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This biography is from ANNALS of the Medical Society of the County of Albany, 1806-1851, by Sylvester D. Willard, M. D.

Jonathan Eights

Jonathan Eights was the son of Abraham Eights, a prominent citizen of Albany, usually known as Father Eights; a man of ardent piety, and strongly attached to the Presbyterian church in which for many years he was an active and leading member, and who died in 1820, at theage of seventy-five years. His grandfather was Abraham Eights, a ship master of New York, and his great grandparents were William Eights of Amsterdam and Mary Van Dyck of Rotterdam, in Holland.

Jonathan was born in Albany, on the 26th of November, 1773, and obtained his classical education here, under the instruction of the late George Merchant. In the year 1790 he commenced the study of medicine in the office of Drs. Mancius and Woodruff, with whom he remained until April, 1795.

He was then examined by two physicians, and received their certificate of his competency to practice. This certificate was filed in the office of the clerk of the county. The first few months of his professional life he spent in one of the small towns adjoining the city. "A severe bilious remittent and intermittent fever, which was raging there with great violence," determined him upon this course. After the disease subsided, he removed to Canajoharie, in Montgomery county, where he remained until 1797, when he went to Philadelphia, and spent nearly a year, with a view to improving himself in surgery. He returned to Montgomery county, and became engaged in an extensive and laborous practice. On the 1st of May, 1810, he removed to Albany, and without delay united with this Society, to whose interests he continued warmly attached through his whole life.

He soon acquired a varied and extensive practice, and devoted his whole energy exclusively to it.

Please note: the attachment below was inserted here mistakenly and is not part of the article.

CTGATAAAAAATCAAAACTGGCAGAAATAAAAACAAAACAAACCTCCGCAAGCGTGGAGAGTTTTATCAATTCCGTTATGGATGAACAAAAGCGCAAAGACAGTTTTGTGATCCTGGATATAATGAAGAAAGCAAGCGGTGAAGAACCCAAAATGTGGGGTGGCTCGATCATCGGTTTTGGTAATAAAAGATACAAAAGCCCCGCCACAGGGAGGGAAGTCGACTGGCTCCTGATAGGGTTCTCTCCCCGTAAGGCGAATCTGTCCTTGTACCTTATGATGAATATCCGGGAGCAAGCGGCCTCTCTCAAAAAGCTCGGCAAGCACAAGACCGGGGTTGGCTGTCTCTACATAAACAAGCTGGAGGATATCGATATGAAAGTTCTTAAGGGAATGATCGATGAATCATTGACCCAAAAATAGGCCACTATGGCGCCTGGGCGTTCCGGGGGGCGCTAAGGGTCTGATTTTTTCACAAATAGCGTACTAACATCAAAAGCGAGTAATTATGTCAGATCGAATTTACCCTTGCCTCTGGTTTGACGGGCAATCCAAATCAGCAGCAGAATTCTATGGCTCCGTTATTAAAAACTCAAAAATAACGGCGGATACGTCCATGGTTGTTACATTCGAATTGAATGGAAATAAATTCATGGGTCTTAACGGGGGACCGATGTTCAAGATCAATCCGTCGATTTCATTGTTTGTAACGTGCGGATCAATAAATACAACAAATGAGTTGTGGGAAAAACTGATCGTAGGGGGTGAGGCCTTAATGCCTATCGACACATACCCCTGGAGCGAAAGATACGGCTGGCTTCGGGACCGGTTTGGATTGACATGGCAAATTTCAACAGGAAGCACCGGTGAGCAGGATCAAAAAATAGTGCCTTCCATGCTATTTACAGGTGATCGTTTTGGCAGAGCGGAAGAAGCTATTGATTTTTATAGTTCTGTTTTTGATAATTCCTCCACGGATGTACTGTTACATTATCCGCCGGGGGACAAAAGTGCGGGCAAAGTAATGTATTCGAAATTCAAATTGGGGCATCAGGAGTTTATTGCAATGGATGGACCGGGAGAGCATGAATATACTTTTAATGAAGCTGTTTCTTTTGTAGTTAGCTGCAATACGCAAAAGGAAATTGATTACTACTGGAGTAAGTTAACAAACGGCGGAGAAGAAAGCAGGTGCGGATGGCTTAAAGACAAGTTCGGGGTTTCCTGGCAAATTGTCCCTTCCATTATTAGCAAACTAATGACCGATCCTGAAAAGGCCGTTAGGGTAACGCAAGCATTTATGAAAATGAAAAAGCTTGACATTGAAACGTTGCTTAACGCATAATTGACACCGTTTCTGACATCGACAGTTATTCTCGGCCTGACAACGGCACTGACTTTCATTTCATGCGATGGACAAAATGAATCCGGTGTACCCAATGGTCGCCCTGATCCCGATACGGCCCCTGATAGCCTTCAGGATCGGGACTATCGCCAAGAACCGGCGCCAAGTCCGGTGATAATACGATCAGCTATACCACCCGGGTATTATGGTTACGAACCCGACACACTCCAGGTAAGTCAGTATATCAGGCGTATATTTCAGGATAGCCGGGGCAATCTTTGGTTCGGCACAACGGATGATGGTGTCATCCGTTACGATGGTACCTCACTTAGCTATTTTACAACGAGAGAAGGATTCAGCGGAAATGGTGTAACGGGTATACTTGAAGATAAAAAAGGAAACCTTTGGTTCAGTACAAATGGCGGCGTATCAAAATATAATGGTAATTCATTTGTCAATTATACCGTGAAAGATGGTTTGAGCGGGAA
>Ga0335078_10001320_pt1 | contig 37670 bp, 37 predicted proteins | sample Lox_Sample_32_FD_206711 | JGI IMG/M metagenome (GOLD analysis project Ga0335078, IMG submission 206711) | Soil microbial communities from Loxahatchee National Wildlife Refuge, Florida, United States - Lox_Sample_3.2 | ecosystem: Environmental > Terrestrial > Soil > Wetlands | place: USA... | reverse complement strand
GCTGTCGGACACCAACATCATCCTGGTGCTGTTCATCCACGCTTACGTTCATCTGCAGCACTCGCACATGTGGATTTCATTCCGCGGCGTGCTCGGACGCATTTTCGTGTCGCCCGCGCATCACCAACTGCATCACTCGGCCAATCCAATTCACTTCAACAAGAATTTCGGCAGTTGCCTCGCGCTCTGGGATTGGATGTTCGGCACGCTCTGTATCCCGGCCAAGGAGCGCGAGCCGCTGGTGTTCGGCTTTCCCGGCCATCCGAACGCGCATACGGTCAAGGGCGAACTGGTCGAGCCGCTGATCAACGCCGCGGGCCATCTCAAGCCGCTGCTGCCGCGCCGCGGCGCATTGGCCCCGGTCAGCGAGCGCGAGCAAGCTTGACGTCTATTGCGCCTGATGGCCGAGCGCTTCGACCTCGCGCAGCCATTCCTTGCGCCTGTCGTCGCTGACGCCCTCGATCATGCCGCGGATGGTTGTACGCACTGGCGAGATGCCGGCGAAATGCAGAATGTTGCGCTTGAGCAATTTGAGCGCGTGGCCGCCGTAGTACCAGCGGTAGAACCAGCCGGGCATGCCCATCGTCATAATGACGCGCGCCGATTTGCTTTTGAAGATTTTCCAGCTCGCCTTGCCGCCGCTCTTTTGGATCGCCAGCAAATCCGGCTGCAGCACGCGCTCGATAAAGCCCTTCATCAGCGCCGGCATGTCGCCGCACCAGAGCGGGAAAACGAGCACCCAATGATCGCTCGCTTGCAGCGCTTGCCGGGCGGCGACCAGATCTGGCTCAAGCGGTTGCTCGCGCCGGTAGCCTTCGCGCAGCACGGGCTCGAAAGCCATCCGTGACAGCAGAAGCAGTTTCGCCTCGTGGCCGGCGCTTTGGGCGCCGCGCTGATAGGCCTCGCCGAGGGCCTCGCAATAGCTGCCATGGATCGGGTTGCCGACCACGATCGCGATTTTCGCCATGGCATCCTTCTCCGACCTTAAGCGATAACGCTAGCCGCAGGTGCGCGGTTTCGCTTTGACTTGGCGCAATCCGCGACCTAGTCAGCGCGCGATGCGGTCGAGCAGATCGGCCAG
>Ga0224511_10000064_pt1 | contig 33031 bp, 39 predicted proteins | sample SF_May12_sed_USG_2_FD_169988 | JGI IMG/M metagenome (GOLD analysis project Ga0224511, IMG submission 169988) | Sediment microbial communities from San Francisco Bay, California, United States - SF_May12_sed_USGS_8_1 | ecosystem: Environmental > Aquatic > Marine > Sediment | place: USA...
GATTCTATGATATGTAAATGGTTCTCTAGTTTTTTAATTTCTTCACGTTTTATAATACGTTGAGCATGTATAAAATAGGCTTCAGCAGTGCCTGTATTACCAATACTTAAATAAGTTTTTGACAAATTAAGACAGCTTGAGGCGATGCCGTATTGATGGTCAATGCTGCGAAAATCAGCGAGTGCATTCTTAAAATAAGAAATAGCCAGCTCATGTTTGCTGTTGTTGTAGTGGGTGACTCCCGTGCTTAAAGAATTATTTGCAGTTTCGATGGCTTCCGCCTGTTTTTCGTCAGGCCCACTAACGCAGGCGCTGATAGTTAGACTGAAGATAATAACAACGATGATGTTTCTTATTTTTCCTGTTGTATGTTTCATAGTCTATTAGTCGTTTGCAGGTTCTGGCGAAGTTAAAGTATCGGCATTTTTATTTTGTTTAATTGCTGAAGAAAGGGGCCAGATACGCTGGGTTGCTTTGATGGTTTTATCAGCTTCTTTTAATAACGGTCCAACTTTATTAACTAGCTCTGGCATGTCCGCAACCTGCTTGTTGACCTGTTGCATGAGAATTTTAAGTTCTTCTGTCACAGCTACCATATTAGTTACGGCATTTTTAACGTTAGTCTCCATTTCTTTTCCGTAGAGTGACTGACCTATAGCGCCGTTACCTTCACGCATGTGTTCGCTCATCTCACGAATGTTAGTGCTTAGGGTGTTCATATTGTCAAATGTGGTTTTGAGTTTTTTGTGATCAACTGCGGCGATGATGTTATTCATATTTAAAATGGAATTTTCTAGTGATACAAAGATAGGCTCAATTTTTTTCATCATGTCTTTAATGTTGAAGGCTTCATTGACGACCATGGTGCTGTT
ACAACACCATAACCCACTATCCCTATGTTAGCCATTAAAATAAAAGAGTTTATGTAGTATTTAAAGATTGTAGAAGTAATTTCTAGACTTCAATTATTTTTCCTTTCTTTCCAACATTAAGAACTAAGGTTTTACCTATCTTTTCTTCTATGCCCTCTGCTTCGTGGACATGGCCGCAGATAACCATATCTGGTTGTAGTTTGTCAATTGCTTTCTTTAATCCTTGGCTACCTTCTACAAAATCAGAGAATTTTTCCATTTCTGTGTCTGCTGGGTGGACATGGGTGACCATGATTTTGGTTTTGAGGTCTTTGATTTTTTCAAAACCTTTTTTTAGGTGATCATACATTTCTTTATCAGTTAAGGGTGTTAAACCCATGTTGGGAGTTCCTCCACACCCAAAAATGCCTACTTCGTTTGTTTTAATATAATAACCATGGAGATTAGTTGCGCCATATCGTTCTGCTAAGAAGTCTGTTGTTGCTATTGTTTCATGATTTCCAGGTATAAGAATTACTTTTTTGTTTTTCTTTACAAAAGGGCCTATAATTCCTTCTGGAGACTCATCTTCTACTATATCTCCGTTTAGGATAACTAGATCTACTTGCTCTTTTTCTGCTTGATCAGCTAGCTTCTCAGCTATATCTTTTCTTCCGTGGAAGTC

In 1822 and '23, he was one of the associate contributors to the Medical and Physical Journal, published in New York. "An account of two cases of neuralgia," and one case of "Carcenoma of the uterus," are among his contributions. He received the degree of Doctor of Medicine from the Regents of the University in 1827.

In 1830 and '31, he was President of the State MedicalSociety, having several years before represented this Society as delegate. The subject of his first annual address before that body was "Vaccination," and of the second, "Puerperal fever." At the conclusion of the former, he paid a just and eloquent tribute to the memory of his friend, the late Dr. Alexander Coventry of Utica, then recently deceased, and who was an Ex-president of the society.

Says the reviewer of the address on puerperal fever, "this interesting and important subject is discussed by him in a very able and judicious manner. Dr. Eights is evidently a clear and accurate thinker, and his style is concise, and bears evidence of considerable practical judgment."

He was President of this Society in 1814, '15 and '16, and was again reelected in 1841, and upon this occasion read before it an address on the subject of " Phlegmasia dolens."

Dr. Eights was well versed in medical literature, and accumulated a large and well selected library. His published cases were narrated with great clearness and brevity, but his almost constant professional engagements and his love of reading gave him at first but little time for writing, and this was at length succeeded by an habitual disinclination to record his valuable observations.

He was strongly attached to the profession and for many years exerted a leading influence among its members. In the every day duties of professional life he was characterized by a plodding industry and attention to the care of his patients. His business became very large and absorbed almost every other consideration. He was a man of energy, of strong will, and positive opinions, which to the younger members of the profession seemed at times to be almost arbitrary.

Dr. Eights was a general practitioner, and it was as afamily physician that he held in highest esteem; his personage was large and impressive, his manners quick and dignified, his scrutiny rigid and severe. Like his father he was decided on his preference to the Presbyterian church, leading an exemplary Christian life; he lived and died in its communion. He died on the 10th of August, 1848, in the 75th year of his age, having spent fifty-three years in professional life, and being at the time the oldest practitioner in Albany. A monument is erected to his memory in the Albany Rural Cemetery.

One son, James Eights, Esq., survives him; a man of large scientific attainments.

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